Special Forms of Atrophy of the Optic Nerve

Leber's atrophy. Here there is involvement of both optic nerves without additional neurologic symptoms. In 85% of all cases, men between the ages of 20 and 30 are affected. The disorder is due to mutations in the mitochondrial DNA.

Ophthalmoscopy will reveal optic disk edema as in papillitis followed by primary optic nerve atrophy. Initial retrobulbar optic neuritis is also possible.

Functional symptoms include a large central scotoma with a peripherally limited visual field. This will lead to significant loss of vision within a few months, although the remaining vision will not decrease any further. There is no treatment.

Behr's disease (infantile recessive optic atrophy). This is also a disorder involving both optic nerves. However, in contrast to Leber's atrophy there are additional neurologic symptoms. These may include ataxia and mental retardation. The disease is an inherited autosomal recessive disorder and manifests itself in early childhood.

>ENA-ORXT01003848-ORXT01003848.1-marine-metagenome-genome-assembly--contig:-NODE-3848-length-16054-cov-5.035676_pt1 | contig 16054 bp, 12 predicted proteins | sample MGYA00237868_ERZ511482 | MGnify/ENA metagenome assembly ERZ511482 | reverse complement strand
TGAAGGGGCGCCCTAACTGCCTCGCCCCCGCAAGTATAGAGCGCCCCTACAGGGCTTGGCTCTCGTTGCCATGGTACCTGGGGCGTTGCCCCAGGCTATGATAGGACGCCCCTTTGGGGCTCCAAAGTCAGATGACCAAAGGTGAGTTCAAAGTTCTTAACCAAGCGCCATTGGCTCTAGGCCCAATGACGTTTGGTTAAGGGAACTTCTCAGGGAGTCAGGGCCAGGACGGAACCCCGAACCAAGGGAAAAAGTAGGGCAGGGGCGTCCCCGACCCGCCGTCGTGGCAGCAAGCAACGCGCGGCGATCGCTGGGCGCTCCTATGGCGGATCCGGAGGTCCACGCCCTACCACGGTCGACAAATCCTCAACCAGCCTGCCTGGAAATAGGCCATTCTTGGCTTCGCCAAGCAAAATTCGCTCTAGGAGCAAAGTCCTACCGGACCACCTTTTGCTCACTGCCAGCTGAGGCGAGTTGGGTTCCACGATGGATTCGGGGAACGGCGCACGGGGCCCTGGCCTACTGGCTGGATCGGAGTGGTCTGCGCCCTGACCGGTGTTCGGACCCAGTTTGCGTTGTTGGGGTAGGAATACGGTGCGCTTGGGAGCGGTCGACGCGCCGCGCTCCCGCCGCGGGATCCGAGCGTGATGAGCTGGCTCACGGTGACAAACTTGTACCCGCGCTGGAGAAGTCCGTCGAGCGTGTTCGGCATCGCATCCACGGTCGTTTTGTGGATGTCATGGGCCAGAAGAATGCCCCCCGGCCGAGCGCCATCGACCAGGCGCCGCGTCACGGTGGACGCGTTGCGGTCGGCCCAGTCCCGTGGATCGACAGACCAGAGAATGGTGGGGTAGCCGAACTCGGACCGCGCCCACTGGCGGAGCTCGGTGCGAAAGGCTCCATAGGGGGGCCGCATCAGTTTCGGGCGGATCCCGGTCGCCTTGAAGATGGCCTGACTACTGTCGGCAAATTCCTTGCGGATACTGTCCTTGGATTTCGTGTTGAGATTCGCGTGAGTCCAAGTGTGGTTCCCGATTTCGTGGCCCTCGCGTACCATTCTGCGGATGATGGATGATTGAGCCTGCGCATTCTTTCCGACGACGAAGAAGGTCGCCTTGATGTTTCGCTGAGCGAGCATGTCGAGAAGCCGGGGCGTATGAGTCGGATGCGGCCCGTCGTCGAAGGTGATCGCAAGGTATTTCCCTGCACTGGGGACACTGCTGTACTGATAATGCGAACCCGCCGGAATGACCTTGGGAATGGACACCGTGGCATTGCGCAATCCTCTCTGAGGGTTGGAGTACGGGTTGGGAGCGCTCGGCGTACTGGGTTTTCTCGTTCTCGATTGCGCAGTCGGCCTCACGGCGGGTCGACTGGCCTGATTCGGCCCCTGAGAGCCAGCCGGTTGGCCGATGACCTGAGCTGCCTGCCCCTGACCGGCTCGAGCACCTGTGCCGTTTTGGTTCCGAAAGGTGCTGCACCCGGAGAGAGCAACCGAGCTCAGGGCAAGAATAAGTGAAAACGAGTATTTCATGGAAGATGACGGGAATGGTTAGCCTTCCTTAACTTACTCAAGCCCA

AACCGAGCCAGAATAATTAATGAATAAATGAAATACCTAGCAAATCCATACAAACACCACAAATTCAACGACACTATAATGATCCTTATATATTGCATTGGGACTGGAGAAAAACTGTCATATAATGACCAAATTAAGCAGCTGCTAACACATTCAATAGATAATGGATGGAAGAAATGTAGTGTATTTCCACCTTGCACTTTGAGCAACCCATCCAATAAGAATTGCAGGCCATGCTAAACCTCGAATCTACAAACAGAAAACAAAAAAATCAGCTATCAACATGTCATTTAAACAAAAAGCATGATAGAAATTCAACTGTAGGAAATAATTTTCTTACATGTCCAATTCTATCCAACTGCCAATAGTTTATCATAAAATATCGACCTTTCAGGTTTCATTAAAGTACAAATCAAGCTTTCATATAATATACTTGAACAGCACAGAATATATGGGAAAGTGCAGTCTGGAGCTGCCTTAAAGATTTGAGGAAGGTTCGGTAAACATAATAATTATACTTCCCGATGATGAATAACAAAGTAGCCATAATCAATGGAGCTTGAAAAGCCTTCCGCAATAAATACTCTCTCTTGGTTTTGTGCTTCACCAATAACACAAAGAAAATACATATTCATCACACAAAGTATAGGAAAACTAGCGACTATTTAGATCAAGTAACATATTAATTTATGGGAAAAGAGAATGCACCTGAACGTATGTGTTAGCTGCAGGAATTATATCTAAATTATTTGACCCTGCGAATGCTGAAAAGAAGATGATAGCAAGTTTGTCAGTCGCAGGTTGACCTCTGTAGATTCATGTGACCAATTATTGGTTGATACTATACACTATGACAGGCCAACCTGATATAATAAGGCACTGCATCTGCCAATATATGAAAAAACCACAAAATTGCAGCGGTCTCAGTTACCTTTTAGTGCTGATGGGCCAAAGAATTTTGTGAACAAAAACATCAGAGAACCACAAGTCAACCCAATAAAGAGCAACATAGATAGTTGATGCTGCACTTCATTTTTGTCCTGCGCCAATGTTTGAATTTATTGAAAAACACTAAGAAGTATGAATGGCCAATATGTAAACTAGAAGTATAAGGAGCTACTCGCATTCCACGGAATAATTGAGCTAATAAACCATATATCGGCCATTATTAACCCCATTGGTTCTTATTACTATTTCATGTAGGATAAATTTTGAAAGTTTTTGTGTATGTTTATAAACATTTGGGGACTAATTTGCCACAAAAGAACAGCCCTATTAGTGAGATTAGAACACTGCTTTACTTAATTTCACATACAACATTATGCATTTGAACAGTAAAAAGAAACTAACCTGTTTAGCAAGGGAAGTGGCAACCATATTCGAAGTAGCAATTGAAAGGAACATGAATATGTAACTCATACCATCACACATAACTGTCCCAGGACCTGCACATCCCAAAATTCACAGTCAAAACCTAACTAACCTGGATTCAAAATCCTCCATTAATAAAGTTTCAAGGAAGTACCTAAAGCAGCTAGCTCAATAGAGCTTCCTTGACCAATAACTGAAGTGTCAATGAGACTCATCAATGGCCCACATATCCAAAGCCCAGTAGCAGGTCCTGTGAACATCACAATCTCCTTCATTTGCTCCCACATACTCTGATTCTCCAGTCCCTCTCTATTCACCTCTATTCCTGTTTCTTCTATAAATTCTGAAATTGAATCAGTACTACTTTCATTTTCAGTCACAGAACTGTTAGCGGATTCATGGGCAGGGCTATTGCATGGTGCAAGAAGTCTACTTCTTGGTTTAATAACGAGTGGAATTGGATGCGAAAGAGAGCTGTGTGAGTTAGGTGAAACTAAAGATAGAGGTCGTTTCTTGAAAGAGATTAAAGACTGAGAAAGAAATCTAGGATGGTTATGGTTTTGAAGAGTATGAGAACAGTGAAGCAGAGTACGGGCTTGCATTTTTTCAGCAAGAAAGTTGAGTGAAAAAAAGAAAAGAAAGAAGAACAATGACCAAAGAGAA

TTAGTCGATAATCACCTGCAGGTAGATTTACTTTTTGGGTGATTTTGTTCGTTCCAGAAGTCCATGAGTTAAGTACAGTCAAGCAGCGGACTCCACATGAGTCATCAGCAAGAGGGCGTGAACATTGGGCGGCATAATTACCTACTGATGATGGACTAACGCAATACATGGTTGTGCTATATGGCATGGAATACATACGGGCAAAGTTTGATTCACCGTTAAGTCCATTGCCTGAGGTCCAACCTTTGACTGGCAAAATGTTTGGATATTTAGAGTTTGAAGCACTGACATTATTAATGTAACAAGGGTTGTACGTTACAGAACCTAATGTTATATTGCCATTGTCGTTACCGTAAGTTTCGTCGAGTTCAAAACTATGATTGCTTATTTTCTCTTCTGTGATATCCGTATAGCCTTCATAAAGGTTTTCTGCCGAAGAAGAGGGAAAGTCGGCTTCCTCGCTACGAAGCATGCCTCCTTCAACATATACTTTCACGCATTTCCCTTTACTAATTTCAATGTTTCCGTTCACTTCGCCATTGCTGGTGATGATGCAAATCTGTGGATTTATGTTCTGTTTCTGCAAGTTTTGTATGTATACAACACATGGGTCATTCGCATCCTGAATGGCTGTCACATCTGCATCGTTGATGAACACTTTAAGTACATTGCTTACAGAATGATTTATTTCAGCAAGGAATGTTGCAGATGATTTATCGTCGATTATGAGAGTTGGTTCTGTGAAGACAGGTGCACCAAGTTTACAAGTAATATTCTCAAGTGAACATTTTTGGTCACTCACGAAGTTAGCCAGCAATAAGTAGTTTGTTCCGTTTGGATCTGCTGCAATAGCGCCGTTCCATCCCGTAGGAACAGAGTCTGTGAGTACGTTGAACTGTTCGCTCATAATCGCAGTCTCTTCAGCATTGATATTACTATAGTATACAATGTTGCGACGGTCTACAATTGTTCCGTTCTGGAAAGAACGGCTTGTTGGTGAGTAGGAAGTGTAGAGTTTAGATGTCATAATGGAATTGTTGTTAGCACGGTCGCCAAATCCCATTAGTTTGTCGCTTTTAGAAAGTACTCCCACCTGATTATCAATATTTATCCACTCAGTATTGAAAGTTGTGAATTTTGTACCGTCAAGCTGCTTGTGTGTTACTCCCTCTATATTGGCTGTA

Ophthalmoscopy will reveal progressive optic atrophy with severe loss of visual acuity but without complete blindness. There is no treatment.

Waxy pallor optic atrophy. This disorder (Fig. 13.16) is associated with tape-toretinal degeneration, such as retinitis pigmentosa.

Ophthalmoscopy will reveal an optic disk with a wax-like pallor that is shallow with a well defined margin. There will be severe thinning of the central retinal vessels. The cause of the wax-like yellow color is not known. There is no treatment.

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